0
\$\begingroup\$

I'm new to Verilog (and HDL at all) and working with a Cyclone II EP2C5 Mini Dev Board in Quartus II (version 13sp1 to be compatible with my cheap FPGA).

I use the below two modules (one mostly just a container) to try and generate an extremely basic i2s waveform. The output is a 1411200Hz bit clock signal (with expected jitter) and a rock solid 44.1kHz LRClk / Word select signal. See the below image and compare with the hard-coded sample values I'm using. expected behavior

module i2sTest(
    input           CLK50MHZ,       //crystal input
    output          BitClk,         //1.411200 MHz, or very close at least
    output          LrClk,          //44.1 kHz aligned with BitClk falling edge
    output          i2sData
);

i2sOutput i2s(
    .CLK50MHZ (CLK50MHZ),
    .sampleL    (16'b1000000000000000),
    .sampleR    (16'b1000000000000000),
    .LrClk      (LrClk),
    .i2sData    (i2sData),
    .BitClk     (BitClk)
);

endmodule

module i2sOutput (
    input                           CLK50MHZ,
    input   [15:0]      sampleL,
    input       [15:0]      sampleR,
    output  wire            BitClk,
    output  wire            LrClk,
    output  reg             i2sData
);

//generate the bit clock
reg [7:0] BitClkAccumulator;    //counts up to alternating 35/36 master clock cycles
reg  BitClkAccToggle;                   //tracks the alternation
always @(posedge CLK50MHZ) begin
    if ((BitClkAccumulator + 1) == (35+BitClkAccToggle)) begin
        BitClkAccumulator <= 0;
        BitClkAccToggle <= ~BitClkAccToggle;
    end
    else
        BitClkAccumulator <= BitClkAccumulator + 1;
end
assign BitClk = (BitClkAccumulator < 18);   //50% duty cycle

//generate the lr clock
reg [7:0] audioClkGenAcc;       //counts up to 64
always @(negedge BitClk) begin
    if (audioClkGenAcc + 1 == 32)
        audioClkGenAcc <= 0;
    else
        audioClkGenAcc <= audioClkGenAcc + 1;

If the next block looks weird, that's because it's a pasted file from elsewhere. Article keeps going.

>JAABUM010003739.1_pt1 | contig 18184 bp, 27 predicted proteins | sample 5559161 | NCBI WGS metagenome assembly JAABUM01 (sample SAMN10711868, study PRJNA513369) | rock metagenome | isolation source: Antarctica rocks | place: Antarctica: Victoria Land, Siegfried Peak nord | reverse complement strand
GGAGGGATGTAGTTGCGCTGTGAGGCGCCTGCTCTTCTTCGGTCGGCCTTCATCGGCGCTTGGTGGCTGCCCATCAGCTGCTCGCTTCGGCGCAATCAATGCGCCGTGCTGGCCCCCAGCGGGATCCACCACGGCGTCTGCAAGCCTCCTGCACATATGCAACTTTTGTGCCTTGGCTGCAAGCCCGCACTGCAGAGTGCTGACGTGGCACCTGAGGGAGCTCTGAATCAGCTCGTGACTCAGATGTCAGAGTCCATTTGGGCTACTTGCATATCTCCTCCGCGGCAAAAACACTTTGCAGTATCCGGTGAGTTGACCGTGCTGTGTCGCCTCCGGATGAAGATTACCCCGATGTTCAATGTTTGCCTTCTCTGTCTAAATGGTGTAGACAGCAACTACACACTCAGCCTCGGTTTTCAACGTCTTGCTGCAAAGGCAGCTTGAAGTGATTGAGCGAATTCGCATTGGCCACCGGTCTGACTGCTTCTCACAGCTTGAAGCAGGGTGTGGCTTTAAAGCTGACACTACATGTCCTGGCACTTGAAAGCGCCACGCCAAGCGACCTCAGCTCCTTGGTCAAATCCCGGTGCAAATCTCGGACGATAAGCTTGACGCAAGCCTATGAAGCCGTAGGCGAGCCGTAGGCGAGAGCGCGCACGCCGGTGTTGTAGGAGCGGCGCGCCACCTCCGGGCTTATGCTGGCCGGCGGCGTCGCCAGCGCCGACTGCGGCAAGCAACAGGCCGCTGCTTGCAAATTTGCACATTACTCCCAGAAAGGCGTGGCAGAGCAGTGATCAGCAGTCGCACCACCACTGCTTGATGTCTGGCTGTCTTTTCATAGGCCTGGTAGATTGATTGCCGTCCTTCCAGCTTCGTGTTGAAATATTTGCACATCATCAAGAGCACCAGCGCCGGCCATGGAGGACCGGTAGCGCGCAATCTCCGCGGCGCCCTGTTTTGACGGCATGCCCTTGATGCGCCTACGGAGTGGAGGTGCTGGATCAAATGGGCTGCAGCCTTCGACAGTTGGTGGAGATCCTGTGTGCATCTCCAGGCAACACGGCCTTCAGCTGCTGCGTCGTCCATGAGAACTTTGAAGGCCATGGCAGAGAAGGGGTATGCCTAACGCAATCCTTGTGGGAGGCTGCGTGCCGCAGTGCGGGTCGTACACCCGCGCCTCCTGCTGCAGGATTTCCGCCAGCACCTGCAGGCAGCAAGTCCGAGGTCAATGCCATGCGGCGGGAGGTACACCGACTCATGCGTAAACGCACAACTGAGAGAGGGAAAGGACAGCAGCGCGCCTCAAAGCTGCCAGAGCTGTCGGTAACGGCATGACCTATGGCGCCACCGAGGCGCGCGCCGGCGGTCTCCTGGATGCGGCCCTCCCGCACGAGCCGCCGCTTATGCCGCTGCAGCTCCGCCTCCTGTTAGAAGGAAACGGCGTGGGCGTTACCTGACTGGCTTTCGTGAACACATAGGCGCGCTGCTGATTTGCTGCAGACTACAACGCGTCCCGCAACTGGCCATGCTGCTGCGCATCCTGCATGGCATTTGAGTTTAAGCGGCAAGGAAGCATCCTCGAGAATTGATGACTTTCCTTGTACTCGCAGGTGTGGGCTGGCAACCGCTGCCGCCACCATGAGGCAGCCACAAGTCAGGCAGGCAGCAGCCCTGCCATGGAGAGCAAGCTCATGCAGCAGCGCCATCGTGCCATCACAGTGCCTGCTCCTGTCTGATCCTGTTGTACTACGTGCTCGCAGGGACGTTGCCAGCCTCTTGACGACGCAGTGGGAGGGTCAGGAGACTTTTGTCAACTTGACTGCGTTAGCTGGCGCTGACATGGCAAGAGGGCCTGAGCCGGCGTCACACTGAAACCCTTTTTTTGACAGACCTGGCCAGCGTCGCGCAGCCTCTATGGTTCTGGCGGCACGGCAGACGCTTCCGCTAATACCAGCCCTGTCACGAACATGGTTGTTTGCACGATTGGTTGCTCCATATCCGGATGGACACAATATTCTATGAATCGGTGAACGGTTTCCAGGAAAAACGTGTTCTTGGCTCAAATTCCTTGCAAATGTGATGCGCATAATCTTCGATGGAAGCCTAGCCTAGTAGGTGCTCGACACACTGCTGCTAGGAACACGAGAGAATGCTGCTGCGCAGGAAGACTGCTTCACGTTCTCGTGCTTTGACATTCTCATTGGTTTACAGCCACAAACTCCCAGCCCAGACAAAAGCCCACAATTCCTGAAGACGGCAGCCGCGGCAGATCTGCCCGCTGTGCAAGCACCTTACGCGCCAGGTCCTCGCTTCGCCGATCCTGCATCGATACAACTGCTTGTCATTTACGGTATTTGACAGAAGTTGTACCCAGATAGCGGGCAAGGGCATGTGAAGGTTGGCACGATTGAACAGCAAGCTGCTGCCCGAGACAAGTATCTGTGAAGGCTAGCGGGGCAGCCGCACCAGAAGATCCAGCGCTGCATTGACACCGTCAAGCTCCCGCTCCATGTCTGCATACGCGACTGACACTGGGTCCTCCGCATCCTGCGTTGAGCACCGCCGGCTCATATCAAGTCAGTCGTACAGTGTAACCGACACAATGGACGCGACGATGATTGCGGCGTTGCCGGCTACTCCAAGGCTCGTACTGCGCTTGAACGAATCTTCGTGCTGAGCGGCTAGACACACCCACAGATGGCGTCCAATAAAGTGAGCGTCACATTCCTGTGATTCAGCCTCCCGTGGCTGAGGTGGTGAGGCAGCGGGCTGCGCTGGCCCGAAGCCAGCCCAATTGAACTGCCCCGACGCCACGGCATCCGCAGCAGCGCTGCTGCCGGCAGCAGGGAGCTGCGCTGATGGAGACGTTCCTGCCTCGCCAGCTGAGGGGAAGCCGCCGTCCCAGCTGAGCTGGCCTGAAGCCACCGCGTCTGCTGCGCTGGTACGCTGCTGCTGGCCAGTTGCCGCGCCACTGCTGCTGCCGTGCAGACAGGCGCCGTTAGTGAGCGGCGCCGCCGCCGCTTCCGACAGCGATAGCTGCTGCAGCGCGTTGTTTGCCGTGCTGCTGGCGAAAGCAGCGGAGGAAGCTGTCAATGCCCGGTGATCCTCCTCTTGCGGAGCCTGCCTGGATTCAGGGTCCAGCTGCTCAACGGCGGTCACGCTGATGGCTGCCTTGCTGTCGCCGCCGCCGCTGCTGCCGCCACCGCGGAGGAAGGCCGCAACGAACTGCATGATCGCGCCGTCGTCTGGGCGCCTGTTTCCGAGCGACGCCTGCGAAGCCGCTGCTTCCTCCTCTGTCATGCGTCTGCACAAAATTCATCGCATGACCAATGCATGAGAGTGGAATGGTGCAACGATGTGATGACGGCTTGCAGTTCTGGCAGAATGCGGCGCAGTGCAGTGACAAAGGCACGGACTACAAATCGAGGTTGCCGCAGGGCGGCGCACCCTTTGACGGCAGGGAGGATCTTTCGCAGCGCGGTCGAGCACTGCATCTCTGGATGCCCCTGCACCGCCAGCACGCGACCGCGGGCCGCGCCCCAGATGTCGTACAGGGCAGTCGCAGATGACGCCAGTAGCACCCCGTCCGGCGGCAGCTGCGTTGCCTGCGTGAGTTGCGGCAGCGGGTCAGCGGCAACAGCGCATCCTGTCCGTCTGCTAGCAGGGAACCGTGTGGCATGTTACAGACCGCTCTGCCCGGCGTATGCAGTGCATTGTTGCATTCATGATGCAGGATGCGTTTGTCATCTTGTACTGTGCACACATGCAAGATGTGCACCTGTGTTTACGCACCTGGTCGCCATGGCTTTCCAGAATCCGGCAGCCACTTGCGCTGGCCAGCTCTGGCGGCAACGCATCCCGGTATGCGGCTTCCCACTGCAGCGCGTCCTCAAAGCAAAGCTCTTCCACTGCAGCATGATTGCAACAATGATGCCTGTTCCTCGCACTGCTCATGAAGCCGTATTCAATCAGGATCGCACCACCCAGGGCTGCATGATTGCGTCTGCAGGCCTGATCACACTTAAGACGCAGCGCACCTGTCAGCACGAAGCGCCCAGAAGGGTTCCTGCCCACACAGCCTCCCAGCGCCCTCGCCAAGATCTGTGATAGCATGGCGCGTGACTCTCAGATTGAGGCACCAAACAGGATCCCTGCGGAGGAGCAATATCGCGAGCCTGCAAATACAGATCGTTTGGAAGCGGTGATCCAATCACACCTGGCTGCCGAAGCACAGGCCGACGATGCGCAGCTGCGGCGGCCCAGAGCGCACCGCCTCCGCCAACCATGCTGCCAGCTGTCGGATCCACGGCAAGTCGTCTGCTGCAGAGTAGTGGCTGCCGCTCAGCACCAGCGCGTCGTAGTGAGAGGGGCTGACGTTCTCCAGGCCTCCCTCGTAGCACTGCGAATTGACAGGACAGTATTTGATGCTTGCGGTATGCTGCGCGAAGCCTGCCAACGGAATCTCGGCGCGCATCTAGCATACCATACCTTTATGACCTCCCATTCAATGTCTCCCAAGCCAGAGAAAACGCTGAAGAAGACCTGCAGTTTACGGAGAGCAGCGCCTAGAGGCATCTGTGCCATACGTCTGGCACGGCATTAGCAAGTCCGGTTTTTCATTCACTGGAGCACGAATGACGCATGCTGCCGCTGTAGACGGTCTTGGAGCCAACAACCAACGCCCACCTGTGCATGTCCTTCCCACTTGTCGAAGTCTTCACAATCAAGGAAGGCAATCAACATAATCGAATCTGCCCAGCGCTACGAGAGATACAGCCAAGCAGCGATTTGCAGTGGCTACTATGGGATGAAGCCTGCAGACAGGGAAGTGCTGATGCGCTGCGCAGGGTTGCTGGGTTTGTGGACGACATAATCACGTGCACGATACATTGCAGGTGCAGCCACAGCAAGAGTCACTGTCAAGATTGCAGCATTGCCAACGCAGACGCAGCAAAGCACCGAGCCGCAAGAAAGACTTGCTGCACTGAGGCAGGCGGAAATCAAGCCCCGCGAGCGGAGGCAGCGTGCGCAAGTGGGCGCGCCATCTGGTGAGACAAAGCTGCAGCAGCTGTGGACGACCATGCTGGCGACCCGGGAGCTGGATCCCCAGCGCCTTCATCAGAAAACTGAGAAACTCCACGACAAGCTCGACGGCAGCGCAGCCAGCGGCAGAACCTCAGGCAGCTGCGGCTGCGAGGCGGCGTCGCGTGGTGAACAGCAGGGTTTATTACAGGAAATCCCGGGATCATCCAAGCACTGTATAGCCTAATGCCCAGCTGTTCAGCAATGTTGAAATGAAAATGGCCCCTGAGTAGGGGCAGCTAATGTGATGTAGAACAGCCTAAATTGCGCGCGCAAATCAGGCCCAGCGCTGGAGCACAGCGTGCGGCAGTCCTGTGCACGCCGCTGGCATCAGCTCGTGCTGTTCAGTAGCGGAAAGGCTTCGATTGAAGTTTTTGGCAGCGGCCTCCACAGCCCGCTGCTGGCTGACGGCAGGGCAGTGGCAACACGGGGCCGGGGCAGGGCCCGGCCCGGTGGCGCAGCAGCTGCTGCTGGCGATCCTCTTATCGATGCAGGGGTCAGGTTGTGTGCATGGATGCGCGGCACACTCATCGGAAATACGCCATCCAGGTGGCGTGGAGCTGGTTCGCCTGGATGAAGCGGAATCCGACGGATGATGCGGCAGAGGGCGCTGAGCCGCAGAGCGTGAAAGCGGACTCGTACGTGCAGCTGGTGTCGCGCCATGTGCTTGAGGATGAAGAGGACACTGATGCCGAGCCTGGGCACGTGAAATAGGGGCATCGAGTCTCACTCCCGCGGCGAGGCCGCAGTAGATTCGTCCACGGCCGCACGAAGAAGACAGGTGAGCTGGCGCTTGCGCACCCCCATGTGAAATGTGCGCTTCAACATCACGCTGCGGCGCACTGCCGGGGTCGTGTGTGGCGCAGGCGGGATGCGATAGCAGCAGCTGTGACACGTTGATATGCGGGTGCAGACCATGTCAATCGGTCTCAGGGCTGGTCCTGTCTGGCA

case (audioClkGenAcc + 1)
        32: i2sData <= sampleL[ 0];  //I know this isn't accounting for every bit of the inputs, please ignore this for now
         1: i2sData <= sampleR[15];
         2: i2sData <= sampleR[14];
        16: i2sData <= sampleR[ 0];
        17: i2sData <= sampleL[15];
        18: i2sData <= sampleL[14];
    endcase
end
assign LrClk = (audioClkGenAcc < 16);
    
endmodule

However, making one of any number of slight adjustments to this code, the LrClk frequency becomes extremely unstable. My favorite example of this is as follows: if I change the i2sTest module to connect this literal to the i2sOutput module:

.sampleR (16'b0000000000000000),

Then I get this output: enter image description here Have I discovered a bug in this older version of Quartus? Am I violating a Verilog rule? What's going on here?

\$\endgroup\$
0
2
\$\begingroup\$

BitClk upon which you condition an always block is not a legitimate clock, but a derived signal.

In simple terms, Don't do that that.

Instead, clock your output registers from an actual clock, using a clock enable.

Work out your code such that the I2S data changes based on the source clock, when enabled by a determination that you are at the appropriate phase of division thereof.

It's actually impressively useful that the hardware so beautifully and observably glitched in response to this classic design mistake, as that really focuses attention on the fact that it is a mistake.

\$\endgroup\$
2
  • \$\begingroup\$ I would like to learn more about my mistake and how to avoid it (and find other places I've done the same thing). Is there a term that I can search to learn more about this type of error? "Unregistered clock signal" or something? Additionally, you stress the term 'clock enable'. How can I learn more about the appropriate use of clock enable signals and where they're strictly required? \$\endgroup\$ – Bo Thompson Oct 12 '20 at 22:21
  • \$\begingroup\$ Using clock enables rather than derived or divided clocks is exactly the thing to be reading about \$\endgroup\$ – Chris Stratton Oct 12 '20 at 22:42

Your Answer

By clicking “Post Your Answer”, you agree to our terms of service, privacy policy and cookie policy

Not the answer you're looking for? Browse other questions tagged or ask your own question.